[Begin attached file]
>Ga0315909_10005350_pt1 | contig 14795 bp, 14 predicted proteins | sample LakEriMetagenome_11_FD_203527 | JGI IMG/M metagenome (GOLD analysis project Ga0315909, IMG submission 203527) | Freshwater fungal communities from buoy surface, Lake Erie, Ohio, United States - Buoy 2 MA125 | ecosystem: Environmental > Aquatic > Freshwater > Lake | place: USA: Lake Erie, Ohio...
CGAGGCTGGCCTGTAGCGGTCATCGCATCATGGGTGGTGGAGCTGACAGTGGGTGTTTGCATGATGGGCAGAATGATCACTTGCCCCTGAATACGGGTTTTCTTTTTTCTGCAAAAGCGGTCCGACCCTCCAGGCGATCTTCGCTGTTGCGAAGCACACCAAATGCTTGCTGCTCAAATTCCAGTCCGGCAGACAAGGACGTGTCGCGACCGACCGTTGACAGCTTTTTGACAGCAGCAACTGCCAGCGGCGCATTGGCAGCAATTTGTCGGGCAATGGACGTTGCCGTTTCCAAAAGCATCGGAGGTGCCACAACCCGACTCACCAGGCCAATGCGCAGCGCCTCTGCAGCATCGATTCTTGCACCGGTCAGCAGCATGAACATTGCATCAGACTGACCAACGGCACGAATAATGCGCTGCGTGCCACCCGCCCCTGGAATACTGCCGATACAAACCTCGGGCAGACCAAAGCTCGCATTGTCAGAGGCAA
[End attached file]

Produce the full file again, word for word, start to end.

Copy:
>Ga0315909_10005350_pt1 | contig 14795 bp, 14 predicted proteins | sample LakEriMetagenome_11_FD_203527 | JGI IMG/M metagenome (GOLD analysis project Ga0315909, IMG submission 203527) | Freshwater fungal communities from buoy surface, Lake Erie, Ohio, United States - Buoy 2 MA125 | ecosystem: Environmental > Aquatic > Freshwater > Lake | place: USA: Lake Erie, Ohio...
CGAGGCTGGCCTGTAGCGGTCATCGCATCATGGGTGGTGGAGCTGACAGTGGGTGTTTGCATGATGGGCAGAATGATCACTTGCCCCTGAATACGGGTTTTCTTTTTTCTGCAAAAGCGGTCCGACCCTCCAGGCGATCTTCGCTGTTGCGAAGCACACCAAATGCTTGCTGCTCAAATTCCAGTCCGGCAGACAAGGACGTGTCGCGACCGACCGTTGACAGCTTTTTGACAGCAGCAACTGCCAGCGGCGCATTGGCAGCAATTTGTCGGGCAATGGACGTTGCCGTTTCCAAAAGCATCGGAGGTGCCACAACCCGACTCACCAGGCCAATGCGCAGCGCCTCTGCAGCATCGATTCTTGCACCGGTCAGCAGCATGAACATTGCATCAGACTGACCAACGGCACGAATAATGCGCTGCGTGCCACCCGCCCCTGGAATACTGCCGATACAAACCTCGGGCAGACCAAAGCTCGCATTGTCAGAGGCAA